Kernel Density Estimation
The (S3) generic function
density computes kernel density
estimates. Its default method does so with the given kernel and
bandwidth for univariate observations.
density(x, ...) "density"(x, bw = "nrd0", adjust = 1, kernel = c("gaussian", "epanechnikov", "rectangular", "triangular", "biweight", "cosine", "optcosine"), weights = NULL, window = kernel, width, give.Rkern = FALSE, n = 512, from, to, cut = 3, na.rm = FALSE, ...)
- the data from which the estimate is to be computed.
- the smoothing bandwidth to be used. The kernels are scaled
such that this is the standard deviation of the smoothing kernel.
(Note this differs from the reference books cited below, and from S-PLUS.)
bwcan also be a character string giving a rule to choose the bandwidth. See
bw.nrd. The default,
"nrd0", has remained the default for historical and compatibility reasons, rather than as a general recommendation, where e.g.,
"SJ"would rather fit, see also Venables and Ripley (2002).
The specified (or computed) value of
bwis multiplied by
- the bandwidth used is actually
adjust*bw. This makes it easy to specify values like half the default bandwidth.
- kernel, window
- a character string giving the smoothing kernel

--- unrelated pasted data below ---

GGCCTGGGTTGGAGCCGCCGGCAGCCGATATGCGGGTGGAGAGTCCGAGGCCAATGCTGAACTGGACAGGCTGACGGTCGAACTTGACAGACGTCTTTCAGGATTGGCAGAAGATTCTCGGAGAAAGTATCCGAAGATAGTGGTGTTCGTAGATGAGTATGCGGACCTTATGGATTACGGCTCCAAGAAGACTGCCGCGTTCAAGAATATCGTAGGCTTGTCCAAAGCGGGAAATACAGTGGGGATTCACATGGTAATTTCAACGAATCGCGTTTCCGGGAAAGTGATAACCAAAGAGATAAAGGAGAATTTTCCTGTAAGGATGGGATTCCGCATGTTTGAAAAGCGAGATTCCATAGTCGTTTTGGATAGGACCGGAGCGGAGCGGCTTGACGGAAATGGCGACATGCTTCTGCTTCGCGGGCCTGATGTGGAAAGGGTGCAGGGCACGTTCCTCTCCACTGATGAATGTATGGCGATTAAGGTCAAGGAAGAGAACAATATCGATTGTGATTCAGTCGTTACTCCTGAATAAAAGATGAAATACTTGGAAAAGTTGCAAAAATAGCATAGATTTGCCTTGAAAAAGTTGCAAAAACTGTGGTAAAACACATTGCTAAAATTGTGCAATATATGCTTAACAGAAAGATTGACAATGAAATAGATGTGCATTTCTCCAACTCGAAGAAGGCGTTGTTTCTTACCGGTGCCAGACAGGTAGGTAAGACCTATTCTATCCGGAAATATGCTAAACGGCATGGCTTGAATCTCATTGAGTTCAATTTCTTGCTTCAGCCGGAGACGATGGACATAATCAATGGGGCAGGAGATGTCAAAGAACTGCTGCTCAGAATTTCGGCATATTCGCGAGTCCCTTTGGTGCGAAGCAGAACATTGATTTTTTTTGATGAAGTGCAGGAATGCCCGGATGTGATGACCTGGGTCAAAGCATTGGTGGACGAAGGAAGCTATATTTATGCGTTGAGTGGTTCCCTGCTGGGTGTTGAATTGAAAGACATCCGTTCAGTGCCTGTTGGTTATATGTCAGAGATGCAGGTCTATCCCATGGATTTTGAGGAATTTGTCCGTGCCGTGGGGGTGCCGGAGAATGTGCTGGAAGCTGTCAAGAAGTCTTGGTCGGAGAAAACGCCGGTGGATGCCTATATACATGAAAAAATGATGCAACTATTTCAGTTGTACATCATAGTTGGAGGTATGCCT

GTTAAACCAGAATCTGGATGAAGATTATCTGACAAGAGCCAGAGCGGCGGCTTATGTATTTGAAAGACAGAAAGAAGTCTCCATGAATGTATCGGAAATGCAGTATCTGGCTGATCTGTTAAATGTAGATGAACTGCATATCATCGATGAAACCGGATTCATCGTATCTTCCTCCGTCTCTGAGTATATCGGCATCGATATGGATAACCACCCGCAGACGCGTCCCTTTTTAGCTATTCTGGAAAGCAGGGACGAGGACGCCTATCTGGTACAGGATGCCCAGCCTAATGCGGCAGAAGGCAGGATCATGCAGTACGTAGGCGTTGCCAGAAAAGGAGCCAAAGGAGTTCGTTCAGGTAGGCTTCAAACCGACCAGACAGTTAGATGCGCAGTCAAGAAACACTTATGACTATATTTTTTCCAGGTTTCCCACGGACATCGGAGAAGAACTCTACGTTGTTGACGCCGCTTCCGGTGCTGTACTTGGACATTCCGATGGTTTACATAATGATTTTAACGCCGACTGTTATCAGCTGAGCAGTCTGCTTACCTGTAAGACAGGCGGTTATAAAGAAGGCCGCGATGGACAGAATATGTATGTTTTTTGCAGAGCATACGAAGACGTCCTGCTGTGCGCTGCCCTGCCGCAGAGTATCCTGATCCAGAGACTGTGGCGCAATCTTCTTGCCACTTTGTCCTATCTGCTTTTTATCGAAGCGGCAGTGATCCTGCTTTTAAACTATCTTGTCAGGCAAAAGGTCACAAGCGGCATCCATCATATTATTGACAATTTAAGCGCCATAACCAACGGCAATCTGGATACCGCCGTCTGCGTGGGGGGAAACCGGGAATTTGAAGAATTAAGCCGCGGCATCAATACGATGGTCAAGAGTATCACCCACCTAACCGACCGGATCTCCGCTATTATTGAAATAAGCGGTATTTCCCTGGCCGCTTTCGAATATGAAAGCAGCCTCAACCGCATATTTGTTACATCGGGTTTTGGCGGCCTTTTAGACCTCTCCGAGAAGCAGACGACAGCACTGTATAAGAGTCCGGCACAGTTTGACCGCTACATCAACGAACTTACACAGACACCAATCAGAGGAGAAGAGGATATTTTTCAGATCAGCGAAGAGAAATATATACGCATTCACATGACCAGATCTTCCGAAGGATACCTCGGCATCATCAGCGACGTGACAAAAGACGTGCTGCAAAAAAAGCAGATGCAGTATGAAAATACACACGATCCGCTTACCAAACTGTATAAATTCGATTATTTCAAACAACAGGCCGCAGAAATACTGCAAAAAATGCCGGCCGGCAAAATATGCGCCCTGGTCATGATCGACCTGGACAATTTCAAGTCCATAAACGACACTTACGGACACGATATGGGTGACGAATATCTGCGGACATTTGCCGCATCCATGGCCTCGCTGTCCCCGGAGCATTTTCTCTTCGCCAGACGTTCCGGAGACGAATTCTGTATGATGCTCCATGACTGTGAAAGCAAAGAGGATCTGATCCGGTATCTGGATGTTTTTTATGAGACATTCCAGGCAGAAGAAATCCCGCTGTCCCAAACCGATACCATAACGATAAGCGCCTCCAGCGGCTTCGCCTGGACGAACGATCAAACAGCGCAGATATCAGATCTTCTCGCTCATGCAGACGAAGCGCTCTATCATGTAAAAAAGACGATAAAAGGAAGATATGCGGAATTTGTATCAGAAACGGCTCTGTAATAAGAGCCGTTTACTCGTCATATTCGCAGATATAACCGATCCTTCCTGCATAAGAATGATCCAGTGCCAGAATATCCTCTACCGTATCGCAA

to be used. This must be one of
"optcosine", with default
"gaussian", and may be abbreviated to a unique prefix (single letter).
"cosine"is smoother than
"optcosine", which is the usual cosine kernel in the literature and almost MSE-efficient. However,
"cosine"is the version used by S.
- numeric vector of non-negative observation weights,
hence of same length as
x. The default
NULLis equivalent to
weights = rep(1/nx, nx)where
nxis the length of (the finite entries of)
- this exists for compatibility with S; if given, and
bwis not, will set
widthif this is a character string, or to a kernel-dependent multiple of
widthif this is numeric.
- logical; if true, no density is estimated, and
the canonical bandwidth of the chosen
kernelis returned instead.
- the number of equally spaced points at which the density is
to be estimated. When
n > 512, it is rounded up to a power of 2 during the calculations (as
fftis used) and the final result is interpolated by
approx. So it almost always makes sense to specify
nas a power of two.
- the left and right-most points of the grid at which the
density is to be estimated; the defaults are
cut * bwoutside of